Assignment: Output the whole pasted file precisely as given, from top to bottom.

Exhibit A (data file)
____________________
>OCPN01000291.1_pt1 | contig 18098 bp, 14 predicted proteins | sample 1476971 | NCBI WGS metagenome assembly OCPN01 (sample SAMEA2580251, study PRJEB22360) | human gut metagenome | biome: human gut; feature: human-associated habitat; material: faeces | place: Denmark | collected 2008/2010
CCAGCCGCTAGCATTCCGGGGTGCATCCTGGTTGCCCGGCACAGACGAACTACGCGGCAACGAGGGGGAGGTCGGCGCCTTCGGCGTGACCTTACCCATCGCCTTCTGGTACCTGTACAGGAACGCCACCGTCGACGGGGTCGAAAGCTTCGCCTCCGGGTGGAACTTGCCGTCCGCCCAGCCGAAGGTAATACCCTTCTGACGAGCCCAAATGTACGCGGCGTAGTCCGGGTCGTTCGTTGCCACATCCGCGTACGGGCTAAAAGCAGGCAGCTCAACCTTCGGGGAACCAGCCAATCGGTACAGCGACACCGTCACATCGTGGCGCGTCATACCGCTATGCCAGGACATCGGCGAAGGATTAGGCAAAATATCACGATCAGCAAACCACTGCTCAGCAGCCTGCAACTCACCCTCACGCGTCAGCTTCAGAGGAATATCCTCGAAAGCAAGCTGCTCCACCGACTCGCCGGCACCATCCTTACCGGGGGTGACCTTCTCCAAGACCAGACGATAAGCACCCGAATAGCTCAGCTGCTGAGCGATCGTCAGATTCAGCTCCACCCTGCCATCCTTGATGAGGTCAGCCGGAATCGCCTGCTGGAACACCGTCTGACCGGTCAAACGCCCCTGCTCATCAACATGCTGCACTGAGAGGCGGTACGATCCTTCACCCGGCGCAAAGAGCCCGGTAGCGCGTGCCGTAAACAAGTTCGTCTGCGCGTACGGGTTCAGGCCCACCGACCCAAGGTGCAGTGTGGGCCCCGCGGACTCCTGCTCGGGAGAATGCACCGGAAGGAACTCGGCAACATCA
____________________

>OCPN01000291.1_pt1 | contig 18098 bp, 14 predicted proteins | sample 1476971 | NCBI WGS metagenome assembly OCPN01 (sample SAMEA2580251, study PRJEB22360) | human gut metagenome | biome: human gut; feature: human-associated habitat; material: faeces | place: Denmark | collected 2008/2010
CCAGCCGCTAGCATTCCGGGGTGCATCCTGGTTGCCCGGCACAGACGAACTACGCGGCAACGAGGGGGAGGTCGGCGCCTTCGGCGTGACCTTACCCATCGCCTTCTGGTACCTGTACAGGAACGCCACCGTCGACGGGGTCGAAAGCTTCGCCTCCGGGTGGAACTTGCCGTCCGCCCAGCCGAAGGTAATACCCTTCTGACGAGCCCAAATGTACGCGGCGTAGTCCGGGTCGTTCGTTGCCACATCCGCGTACGGGCTAAAAGCAGGCAGCTCAACCTTCGGGGAACCAGCCAATCGGTACAGCGACACCGTCACATCGTGGCGCGTCATACCGCTATGCCAGGACATCGGCGAAGGATTAGGCAAAATATCACGATCAGCAAACCACTGCTCAGCAGCCTGCAACTCACCCTCACGCGTCAGCTTCAGAGGAATATCCTCGAAAGCAAGCTGCTCCACCGACTCGCCGGCACCATCCTTACCGGGGGTGACCTTCTCCAAGACCAGACGATAAGCACCCGAATAGCTCAGCTGCTGAGCGATCGTCAGATTCAGCTCCACCCTGCCATCCTTGATGAGGTCAGCCGGAATCGCCTGCTGGAACACCGTCTGACCGGTCAAACGCCCCTGCTCATCAACATGCTGCACTGAGAGGCGGTACGATCCTTCACCCGGCGCAAAGAGCCCGGTAGCGCGTGCCGTAAACAAGTTCGTCTGCGCGTACGGGTTCAGGCCCACCGACCCAAGGTGCAGTGTGGGCCCCGCGGACTCCTGCTCGGGAGAATGCACCGGAAGGAACTCGGCAACATCA